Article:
Feds commit to getting their software house in order
Before you accuse me, take a look at yourself.
— Eric Clapton
You hypocrite! First take the plank out of your own eye, and then you will see clearly to remove the speck from your brother’s eye.
— Jesus Christ, Matthew 5:7
OK, neither the British guitar god nor the Son of God were talking about software vulnerabilities. But the principle they were talking (or singing) about applies. And the federal government, to its credit, looks like it is trying to take it to heart regarding the security of the software its civilian agencies use.
As in, get your own house in order before bringing the hammer down on everybody else. Set an example. Don’t throw stones from a glass house and all that.
In this case, applying the principle took the form of a Nov. 3 Binding Operational Directive from the Cybersecurity & Infrastructure Security Agency (CISA) requiring civilian federal agencies to fix software vulnerabilities that are known, have already been exploited, and “carry significant risk to the federal enterprise.”
But less to its credit, the agency could have issued the directive sooner — a lot sooner. The CISA-managed catalog of vulnerabilities includes nearly 300, most from this year and 2020, but 91 dating back as far as 2010. Keep in mind that, besides including dozens found in the software of major players like Apple (24), Cisco (11), Google (22), IBM (4), and Microsoft (80), these are all publicly known. They all have Common Vulnerabilities and Exploits (CVE) numbers on a list maintained by the MITRE Corp. CISA is a CVE sponsor.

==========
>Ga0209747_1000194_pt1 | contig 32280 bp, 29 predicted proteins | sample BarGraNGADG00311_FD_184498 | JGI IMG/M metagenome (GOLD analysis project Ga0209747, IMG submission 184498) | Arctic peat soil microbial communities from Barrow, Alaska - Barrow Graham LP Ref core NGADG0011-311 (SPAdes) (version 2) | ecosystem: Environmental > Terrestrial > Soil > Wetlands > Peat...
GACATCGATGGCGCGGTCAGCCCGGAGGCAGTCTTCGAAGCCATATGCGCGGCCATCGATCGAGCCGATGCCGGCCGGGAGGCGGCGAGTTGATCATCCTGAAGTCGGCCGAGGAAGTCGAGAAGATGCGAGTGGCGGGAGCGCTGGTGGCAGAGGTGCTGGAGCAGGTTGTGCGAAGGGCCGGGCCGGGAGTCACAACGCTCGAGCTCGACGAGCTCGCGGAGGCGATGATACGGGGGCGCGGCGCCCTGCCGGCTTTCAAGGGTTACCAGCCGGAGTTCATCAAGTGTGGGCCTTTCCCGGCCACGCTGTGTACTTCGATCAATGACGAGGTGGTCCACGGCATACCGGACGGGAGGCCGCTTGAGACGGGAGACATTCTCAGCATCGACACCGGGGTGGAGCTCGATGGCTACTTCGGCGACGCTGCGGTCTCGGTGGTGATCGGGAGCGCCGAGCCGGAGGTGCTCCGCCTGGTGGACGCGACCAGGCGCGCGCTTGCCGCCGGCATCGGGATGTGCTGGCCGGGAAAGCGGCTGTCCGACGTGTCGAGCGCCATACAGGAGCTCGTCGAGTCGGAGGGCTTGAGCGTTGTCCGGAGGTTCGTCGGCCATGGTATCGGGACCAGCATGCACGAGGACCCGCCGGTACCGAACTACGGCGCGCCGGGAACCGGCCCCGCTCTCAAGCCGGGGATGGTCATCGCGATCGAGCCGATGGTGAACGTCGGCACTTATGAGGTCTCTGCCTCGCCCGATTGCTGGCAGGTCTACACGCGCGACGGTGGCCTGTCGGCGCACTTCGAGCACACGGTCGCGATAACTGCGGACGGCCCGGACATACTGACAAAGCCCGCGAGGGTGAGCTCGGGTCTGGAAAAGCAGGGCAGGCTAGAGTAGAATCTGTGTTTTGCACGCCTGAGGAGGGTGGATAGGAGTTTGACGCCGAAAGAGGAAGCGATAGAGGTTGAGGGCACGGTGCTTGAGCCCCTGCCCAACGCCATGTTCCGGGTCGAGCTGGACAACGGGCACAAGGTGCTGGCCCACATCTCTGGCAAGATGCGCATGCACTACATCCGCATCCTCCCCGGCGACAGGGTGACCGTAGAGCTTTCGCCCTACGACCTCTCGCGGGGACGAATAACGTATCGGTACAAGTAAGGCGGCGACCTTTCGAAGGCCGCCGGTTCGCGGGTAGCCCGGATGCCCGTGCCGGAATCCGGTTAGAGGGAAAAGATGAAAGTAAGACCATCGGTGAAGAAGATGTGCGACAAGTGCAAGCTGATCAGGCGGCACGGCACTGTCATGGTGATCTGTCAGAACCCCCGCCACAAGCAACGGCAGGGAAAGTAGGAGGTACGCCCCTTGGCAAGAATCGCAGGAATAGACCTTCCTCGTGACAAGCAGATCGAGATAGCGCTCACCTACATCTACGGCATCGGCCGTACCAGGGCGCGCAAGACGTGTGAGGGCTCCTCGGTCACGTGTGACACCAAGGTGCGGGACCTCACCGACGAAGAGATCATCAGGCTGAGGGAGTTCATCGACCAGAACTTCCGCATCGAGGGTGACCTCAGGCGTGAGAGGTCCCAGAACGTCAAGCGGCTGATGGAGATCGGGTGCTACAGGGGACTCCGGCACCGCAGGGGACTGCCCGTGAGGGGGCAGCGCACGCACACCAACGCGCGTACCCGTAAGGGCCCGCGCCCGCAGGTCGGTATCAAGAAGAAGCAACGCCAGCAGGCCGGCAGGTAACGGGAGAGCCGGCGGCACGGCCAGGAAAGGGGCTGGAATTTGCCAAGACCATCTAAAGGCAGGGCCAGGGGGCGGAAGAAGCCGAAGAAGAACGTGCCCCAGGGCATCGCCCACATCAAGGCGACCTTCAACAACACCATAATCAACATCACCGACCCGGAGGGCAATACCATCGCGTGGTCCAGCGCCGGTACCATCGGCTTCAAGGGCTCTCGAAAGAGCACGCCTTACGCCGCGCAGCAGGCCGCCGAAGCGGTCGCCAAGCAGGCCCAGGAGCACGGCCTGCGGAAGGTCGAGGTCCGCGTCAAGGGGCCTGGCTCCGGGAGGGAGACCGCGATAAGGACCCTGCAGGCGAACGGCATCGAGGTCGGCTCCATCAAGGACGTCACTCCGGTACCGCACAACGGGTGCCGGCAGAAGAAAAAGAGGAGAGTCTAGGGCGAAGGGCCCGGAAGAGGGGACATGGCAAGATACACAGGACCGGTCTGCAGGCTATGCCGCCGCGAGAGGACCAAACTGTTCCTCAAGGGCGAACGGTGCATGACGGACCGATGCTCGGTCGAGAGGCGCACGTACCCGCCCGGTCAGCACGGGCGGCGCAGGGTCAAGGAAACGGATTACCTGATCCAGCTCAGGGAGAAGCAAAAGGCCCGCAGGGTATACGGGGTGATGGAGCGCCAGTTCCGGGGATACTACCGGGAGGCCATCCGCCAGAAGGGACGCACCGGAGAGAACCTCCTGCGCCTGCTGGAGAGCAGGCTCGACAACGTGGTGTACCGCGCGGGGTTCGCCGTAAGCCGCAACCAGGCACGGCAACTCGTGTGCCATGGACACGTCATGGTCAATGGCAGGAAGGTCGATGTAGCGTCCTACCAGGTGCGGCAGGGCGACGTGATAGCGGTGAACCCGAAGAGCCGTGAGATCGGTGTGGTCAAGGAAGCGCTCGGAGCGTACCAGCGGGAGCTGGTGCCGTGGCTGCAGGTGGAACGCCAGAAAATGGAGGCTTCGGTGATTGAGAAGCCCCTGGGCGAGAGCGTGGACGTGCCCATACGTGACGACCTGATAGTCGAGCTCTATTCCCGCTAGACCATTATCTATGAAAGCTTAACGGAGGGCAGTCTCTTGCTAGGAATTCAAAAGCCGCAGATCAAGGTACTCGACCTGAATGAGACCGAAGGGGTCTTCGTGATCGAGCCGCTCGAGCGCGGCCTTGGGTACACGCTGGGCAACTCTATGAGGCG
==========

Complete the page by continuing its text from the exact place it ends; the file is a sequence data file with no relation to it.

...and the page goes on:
And CISA itself says “it is essential to aggressively remediate known exploited vulnerabilities to protect federal information systems and reduce cyber incidents.”
Which means those that are still unpatched look like a massive attack surface for cyber criminals.
One caveat: It may not be quite as massive as it looks. Emile Monette, a former program manager at CISA and now director, government contracts and value chain security at Synopsys, said there is speculation “that CISA is only really after a few of the vulnerabilities on the list, but they put a bunch more on it to hide what’s really important.”
Still, even if all of them aren’t crucial, that buildup, over years, of unpatched vulnerabilities is commonly called “security debt.” It’s a version of “technical debt,” a term coined more than a decade ago by programmer Ward Cunningham, (developer of the first wiki) who compared failure to address problems with software to “borrowing money thinking you never had to pay it back.”
“Of course, if you do that — say with your credit card — eventually all your income goes to interest and your purchasing power goes to zero,” he said.
So why wait, for two to eight years in some cases, to issue such a directive? Also, while CISA is requiring 2021 vulnerabilities to be fixed in two weeks, the deadline to patch older vulnerabilities is May 3, 2022 — six months away. How is that aggressive?